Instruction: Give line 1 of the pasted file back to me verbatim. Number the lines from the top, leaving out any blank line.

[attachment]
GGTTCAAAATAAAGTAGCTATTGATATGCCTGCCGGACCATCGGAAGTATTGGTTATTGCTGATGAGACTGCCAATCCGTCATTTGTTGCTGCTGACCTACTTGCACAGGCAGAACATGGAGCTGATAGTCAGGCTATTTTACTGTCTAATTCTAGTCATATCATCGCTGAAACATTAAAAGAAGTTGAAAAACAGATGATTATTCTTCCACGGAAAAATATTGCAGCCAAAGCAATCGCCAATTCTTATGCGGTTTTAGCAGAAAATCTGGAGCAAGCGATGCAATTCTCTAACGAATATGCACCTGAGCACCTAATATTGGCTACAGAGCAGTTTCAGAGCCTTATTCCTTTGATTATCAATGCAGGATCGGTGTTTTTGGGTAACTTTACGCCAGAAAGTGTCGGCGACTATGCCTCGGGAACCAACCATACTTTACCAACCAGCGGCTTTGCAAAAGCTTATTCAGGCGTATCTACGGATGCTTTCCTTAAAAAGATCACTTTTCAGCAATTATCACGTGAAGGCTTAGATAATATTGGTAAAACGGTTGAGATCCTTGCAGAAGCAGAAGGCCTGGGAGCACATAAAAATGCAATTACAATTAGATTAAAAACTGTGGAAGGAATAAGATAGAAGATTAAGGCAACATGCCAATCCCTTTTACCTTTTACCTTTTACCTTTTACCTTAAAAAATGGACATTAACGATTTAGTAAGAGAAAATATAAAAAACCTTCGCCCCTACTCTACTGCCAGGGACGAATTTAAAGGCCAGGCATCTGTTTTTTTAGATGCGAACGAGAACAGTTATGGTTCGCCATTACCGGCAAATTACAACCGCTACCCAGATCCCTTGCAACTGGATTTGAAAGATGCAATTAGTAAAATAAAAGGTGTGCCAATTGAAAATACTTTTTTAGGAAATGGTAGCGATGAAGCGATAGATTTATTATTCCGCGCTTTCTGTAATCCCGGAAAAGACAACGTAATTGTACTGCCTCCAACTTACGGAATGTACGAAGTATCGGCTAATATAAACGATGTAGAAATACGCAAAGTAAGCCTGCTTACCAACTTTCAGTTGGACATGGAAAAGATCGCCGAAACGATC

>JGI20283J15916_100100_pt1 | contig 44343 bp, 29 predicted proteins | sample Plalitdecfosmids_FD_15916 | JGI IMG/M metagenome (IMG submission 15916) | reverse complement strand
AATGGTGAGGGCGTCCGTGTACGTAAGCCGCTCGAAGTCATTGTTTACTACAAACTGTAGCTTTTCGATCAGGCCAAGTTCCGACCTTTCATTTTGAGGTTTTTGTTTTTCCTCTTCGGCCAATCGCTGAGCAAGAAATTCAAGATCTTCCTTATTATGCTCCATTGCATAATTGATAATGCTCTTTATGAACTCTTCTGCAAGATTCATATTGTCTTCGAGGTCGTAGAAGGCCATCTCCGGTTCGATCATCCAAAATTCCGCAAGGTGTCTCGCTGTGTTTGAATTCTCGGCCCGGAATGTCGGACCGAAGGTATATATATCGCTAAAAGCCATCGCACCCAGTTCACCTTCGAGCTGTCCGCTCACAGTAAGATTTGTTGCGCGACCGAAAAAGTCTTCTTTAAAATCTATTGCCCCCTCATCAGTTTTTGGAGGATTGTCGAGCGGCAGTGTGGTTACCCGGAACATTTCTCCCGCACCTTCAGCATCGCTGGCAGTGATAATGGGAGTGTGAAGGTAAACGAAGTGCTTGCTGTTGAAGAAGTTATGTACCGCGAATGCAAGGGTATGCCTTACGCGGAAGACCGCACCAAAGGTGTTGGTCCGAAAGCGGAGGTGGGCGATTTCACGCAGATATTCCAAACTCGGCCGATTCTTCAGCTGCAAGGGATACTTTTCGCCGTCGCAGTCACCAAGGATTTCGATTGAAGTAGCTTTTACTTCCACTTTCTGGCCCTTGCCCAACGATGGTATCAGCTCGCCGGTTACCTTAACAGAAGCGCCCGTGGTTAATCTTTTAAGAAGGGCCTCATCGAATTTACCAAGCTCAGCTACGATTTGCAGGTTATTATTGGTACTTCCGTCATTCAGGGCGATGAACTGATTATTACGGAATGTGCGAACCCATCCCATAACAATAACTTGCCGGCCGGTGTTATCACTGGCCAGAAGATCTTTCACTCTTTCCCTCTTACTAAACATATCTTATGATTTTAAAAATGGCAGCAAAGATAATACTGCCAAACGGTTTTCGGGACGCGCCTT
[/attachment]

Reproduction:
GGTTCAAAATAAAGTAGCTATTGATATGCCTGCCGGACCATCGGAAGTATTGGTTATTGCTGATGAGACTGCCAATCCGTCATTTGTTGCTGCTGACCTACTTGCACAGGCAGAACATGGAGCTGATAGTCAGGCTATTTTACTGTCTAATTCTAGTCATATCATCGCTGAAACATTAAAAGAAGTTGAAAAACAGATGATTATTCTTCCACGGAAAAATATTGCAGCCAAAGCAATCGCCAATTCTTATGCGGTTTTAGCAGAAAATCTGGAGCAAGCGATGCAATTCTCTAACGAATATGCACCTGAGCACCTAATATTGGCTACAGAGCAGTTTCAGAGCCTTATTCCTTTGATTATCAATGCAGGATCGGTGTTTTTGGGTAACTTTACGCCAGAAAGTGTCGGCGACTATGCCTCGGGAACCAACCATACTTTACCAACCAGCGGCTTTGCAAAAGCTTATTCAGGCGTATCTACGGATGCTTTCCTTAAAAAGATCACTTTTCAGCAATTATCACGTGAAGGCTTAGATAATATTGGTAAAACGGTTGAGATCCTTGCAGAAGCAGAAGGCCTGGGAGCACATAAAAATGCAATTACAATTAGATTAAAAACTGTGGAAGGAATAAGATAGAAGATTAAGGCAACATGCCAATCCCTTTTACCTTTTACCTTTTACCTTTTACCTTAAAAAATGGACATTAACGATTTAGTAAGAGAAAATATAAAAAACCTTCGCCCCTACTCTACTGCCAGGGACGAATTTAAAGGCCAGGCATCTGTTTTTTTAGATGCGAACGAGAACAGTTATGGTTCGCCATTACCGGCAAATTACAACCGCTACCCAGATCCCTTGCAACTGGATTTGAAAGATGCAATTAGTAAAATAAAAGGTGTGCCAATTGAAAATACTTTTTTAGGAAATGGTAGCGATGAAGCGATAGATTTATTATTCCGCGCTTTCTGTAATCCCGGAAAAGACAACGTAATTGTACTGCCTCCAACTTACGGAATGTACGAAGTATCGGCTAATATAAACGATGTAGAAATACGCAAAGTAAGCCTGCTTACCAACTTTCAGTTGGACATGGAAAAGATCGCCGAAACGATC